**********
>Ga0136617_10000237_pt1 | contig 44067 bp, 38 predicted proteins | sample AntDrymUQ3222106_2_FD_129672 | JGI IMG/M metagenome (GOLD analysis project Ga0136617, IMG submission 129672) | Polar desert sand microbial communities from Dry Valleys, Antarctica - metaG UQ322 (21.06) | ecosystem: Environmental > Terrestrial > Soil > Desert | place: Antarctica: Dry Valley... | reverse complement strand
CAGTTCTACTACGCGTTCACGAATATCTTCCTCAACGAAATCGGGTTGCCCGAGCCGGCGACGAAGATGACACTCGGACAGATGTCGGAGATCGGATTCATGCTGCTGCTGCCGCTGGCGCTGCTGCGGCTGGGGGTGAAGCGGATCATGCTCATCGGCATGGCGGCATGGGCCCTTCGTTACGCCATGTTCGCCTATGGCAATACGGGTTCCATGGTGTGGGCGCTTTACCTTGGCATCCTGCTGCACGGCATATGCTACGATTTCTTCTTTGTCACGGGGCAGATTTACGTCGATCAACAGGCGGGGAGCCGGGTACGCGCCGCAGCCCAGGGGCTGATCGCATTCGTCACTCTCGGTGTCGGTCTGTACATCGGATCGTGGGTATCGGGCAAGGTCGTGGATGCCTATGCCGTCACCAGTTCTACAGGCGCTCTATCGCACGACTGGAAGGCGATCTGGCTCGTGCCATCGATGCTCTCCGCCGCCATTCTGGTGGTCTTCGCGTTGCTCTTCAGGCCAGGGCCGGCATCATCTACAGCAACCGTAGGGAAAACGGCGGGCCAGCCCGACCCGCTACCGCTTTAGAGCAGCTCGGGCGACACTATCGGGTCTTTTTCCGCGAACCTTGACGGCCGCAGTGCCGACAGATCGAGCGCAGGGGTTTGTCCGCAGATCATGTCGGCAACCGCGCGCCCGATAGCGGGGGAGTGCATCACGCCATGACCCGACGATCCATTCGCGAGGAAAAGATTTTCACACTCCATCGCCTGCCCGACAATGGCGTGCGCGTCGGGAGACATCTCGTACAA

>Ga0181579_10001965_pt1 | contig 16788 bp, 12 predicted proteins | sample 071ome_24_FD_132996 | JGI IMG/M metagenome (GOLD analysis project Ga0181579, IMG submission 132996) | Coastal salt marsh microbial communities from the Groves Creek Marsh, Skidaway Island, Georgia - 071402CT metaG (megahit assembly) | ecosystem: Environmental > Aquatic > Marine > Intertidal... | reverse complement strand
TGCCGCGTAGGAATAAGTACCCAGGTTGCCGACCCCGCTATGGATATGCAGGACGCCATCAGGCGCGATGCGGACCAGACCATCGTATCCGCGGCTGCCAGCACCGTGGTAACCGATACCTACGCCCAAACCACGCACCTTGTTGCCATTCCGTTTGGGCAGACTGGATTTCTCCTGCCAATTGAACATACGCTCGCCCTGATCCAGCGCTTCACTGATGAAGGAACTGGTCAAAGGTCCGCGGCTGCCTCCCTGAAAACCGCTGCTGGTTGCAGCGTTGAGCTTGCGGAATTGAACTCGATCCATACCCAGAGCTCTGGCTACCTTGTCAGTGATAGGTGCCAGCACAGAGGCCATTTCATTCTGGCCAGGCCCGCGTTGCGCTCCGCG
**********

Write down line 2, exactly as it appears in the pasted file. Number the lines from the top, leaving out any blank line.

CAGTTCTACTACGCGTTCACGAATATCTTCCTCAACGAAATCGGGTTGCCCGAGCCGGCGACGAAGATGACACTCGGACAGATGTCGGAGATCGGATTCATGCTGCTGCTGCCGCTGGCGCTGCTGCGGCTGGGGGTGAAGCGGATCATGCTCATCGGCATGGCGGCATGGGCCCTTCGTTACGCCATGTTCGCCTATGGCAATACGGGTTCCATGGTGTGGGCGCTTTACCTTGGCATCCTGCTGCACGGCATATGCTACGATTTCTTCTTTGTCACGGGGCAGATTTACGTCGATCAACAGGCGGGGAGCCGGGTACGCGCCGCAGCCCAGGGGCTGATCGCATTCGTCACTCTCGGTGTCGGTCTGTACATCGGATCGTGGGTATCGGGCAAGGTCGTGGATGCCTATGCCGTCACCAGTTCTACAGGCGCTCTATCGCACGACTGGAAGGCGATCTGGCTCGTGCCATCGATGCTCTCCGCCGCCATTCTGGTGGTCTTCGCGTTGCTCTTCAGGCCAGGGCCGGCATCATCTACAGCAACCGTAGGGAAAACGGCGGGCCAGCCCGACCCGCTACCGCTTTAGAGCAGCTCGGGCGACACTATCGGGTCTTTTTCCGCGAACCTTGACGGCCGCAGTGCCGACAGATCGAGCGCAGGGGTTTGTCCGCAGATCATGTCGGCAACCGCGCGCCCGATAGCGGGGGAGTGCATCACGCCATGACCCGACGATCCATTCGCGAGGAAAAGATTTTCACACTCCATCGCCTGCCCGACAATGGCGTGCGCGTCGGGAGACATCTCGTACAA